The Florida Legislature passed amendments to laws today to revoke Disney’s efforts to escape the control of Governor Ron DeSantis. The governor was outraged because Disney openly opposed his “Don’t Say Gay” law. He got the legislature to dissolve Disney’s self-governing Reedy Creek district. But before the legislature acted, Disney made an agreement with its own Reedy Creek district board to extend its control for decades.

DeSantis’s new board met today and began the takeover process, raising Disney’s taxes. The legislature acted to void Disney’s efforts to extend its own control. The new law will lead to legal challenges.

Imagine, if you dare, a DeSantis presidency. Any corporation that dared to disagree with his multiple prejudices would be singled out for spiteful treatment. DeSantis is a mean, angry, hateful wannabee dictator. Woe to those who dare to challenge him.

Florida legislators on Wednesday quickly responded to Gov. Ron DeSantis’ call to retroactively invalidate an agreement between Walt Disney World and its special taxing district, adopting amendments despite warnings that the proposal will not withstand a constitutional challenge.

The Florida State Affairs Committee and the Senate Rules Committee each added an amendment to bills regulating land use and development regulations that requires the DeSantis-appointed board overseeing all of Disney’s parks and resorts to vote on the Disney agreement that limits the authority of the governor’s new supervisors to infrastructure and taxing issues.

The move came on the same day the Central Florida Tourism Oversight District Board of Supervisors met and announced a series of proposals that will require the governing board whose revenues come from Disney to raise taxes on itself.

Under the amendments added to SB 1604 and HB 439, special districts would be prohibited from complying with development agreements executed three months or less before new laws take effect that change how district board members are selected.

The amendment also would give new boards four months to review any development agreements and decide if they should be re-adopted. “The Legislature sets up special districts and allows them, and therefore we should be able to change how we think some of those things need to happen as we move forward,’’ said Rep. Stan McClain, R-Ocala, the sponsor of the House amendment.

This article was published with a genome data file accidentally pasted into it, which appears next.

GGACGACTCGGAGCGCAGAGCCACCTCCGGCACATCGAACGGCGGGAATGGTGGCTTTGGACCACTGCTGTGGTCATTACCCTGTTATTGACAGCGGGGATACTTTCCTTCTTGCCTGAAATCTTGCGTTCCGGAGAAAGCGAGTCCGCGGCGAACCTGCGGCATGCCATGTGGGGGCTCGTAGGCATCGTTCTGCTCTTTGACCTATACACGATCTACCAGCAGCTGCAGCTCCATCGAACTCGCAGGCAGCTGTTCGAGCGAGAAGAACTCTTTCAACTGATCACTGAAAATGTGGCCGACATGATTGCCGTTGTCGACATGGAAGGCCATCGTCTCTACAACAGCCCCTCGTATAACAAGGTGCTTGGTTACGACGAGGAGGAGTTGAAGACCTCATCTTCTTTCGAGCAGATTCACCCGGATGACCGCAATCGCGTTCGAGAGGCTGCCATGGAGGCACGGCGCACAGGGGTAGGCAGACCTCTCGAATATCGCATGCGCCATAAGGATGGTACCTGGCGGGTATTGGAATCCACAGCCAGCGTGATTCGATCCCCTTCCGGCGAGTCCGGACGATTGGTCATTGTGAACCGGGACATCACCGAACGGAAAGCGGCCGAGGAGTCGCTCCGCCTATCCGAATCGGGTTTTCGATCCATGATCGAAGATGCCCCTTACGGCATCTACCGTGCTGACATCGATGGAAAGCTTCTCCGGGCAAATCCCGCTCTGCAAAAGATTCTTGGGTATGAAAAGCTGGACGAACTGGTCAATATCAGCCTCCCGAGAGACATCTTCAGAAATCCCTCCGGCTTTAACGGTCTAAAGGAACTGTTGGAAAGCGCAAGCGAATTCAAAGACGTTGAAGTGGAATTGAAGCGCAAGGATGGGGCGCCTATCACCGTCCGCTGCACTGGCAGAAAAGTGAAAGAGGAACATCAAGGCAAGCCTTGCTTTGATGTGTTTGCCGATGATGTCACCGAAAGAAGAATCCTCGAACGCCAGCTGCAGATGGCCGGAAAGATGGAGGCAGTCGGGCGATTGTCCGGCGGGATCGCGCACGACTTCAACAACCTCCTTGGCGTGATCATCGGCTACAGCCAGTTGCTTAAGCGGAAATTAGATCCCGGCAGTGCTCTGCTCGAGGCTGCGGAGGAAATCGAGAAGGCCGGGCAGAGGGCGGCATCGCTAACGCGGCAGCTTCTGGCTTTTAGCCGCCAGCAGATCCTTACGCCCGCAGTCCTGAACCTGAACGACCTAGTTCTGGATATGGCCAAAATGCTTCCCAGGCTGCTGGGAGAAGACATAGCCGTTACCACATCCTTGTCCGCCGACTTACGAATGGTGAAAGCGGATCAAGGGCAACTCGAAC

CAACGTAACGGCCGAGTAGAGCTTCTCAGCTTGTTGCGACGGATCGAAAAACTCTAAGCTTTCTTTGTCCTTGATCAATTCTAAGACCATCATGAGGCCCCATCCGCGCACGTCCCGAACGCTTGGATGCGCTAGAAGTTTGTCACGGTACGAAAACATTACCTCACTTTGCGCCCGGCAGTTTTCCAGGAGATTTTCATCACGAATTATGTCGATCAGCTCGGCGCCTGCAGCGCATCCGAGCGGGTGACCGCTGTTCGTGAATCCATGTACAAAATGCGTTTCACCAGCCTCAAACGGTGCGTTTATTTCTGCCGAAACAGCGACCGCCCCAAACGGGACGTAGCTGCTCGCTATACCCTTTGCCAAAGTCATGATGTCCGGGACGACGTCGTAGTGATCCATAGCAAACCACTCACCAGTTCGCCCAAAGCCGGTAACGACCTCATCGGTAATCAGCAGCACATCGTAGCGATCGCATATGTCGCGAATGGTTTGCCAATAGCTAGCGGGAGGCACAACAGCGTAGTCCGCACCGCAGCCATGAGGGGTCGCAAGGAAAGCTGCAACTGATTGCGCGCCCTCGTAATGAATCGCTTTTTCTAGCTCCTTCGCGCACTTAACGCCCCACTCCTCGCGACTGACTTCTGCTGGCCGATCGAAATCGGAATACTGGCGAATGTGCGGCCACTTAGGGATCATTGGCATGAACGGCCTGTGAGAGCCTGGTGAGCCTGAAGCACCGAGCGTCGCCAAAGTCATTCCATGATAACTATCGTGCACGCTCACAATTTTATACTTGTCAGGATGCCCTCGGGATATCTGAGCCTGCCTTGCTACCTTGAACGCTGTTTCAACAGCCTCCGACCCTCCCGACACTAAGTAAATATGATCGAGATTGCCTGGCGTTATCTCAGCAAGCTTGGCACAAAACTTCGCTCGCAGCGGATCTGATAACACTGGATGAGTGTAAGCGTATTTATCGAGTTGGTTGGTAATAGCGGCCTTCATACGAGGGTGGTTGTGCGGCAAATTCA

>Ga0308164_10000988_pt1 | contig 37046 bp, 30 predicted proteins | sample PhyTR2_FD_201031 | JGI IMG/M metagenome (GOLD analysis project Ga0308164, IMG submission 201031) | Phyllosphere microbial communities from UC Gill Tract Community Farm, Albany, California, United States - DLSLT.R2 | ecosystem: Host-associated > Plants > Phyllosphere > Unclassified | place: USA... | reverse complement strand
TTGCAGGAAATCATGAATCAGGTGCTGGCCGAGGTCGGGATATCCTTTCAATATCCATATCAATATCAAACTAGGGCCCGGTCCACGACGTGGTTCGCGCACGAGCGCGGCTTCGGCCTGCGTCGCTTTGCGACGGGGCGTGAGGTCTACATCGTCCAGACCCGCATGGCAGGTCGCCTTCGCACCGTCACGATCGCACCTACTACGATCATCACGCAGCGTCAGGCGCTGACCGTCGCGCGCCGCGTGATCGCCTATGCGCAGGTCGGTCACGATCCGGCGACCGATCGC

But Democrats, who have for years criticized Republican lawmakers for their willingness to give Walt Disney World favorable treatment, said the amendments now appeared to be singling out the company for punitive treatment.

They warned that if passed, the provision would violate the Constitution. “I’m all about corporate accountability, but this isn’t it,” said Rep. Anna Eskamani, D-Orlando. “And it continues to be a distraction for us to focus on real life issues by continuing the Disney versus DeSantis drama.”

Sen. Shevrin Jones, D-West Park, said he worried the amendment would “set a very bad precedent” that “opens up the floodgates” for future legislatures. He said the Disney-backed district appears to have “operated within the law, and this shouldn’t be how we govern.”

Both McClain and the Senate sponsor, Sen. Blaise Ingoglia, R-Spring Hill, were asked if they could name other special districts to which the law would apply and how many would be affected. Neither could answer.

“I’m not sure how many, but I can think of one,’’ Ingoglia told the Senate Rules Committee, referring to the new Central Florida Tourism Oversight District.

The amendments come after DeSantis announced there would be “more to come” in his war against Disney, the largest single-site employer in the United States with 75,000 workers and an economic linchpin of the state’s tourism industry.


Last year, DeSantis wanted to dissolve the Reedy Creek Improvement District, the special taxing district created in 1967 to pay for municipal services to the 39-square-mile area where Disney built its theme parks, hotels and resort areas at a time when the nearest urban development was more than 16 miles away.

After Disney officials voiced opposition to the Parental Rights in Education Bill, which prohibited classroom instruction on gender identity issues in certain grades, legislators rushed through a bill to dissolve the district.

But, after it became law, Disney quietly pointed to another state law that requires the state to pay for any outstanding debts before a special district is dissolved and, if the district were to be dismantled as the governor wanted, it would cost Florida taxpayers nearly $1 billion.

Lawmakers returned in special session in February, repealed the law dissolving the district and replaced it with a plan to allow the governor to appoint the district’s governing board.

But, before that law could take effect, Disney outmaneuvered the state by adopting a series of development agreement and restrictive covenants that undermined the authority of the DeSantis-appointed board. Invalidating those agreements, however, is expected to be a lengthy legal fight.

At its meeting on Wednesday, Central Florida Tourism Oversight District Board voted to void the agreements with no discussion. But because state and federal contract law may create legal obstacles to that decision, the legislation attempts to help them achieve the goal.

In the House, McClain had difficulty explaining the amendment under questioning from Eskamani. “The Florida Constitution says we can’t pass retroactive laws impairing contracts. Can you explain how is your amendment constitutional?’’ she asked. “Obviously this would be a new law,’’ McClain answered.

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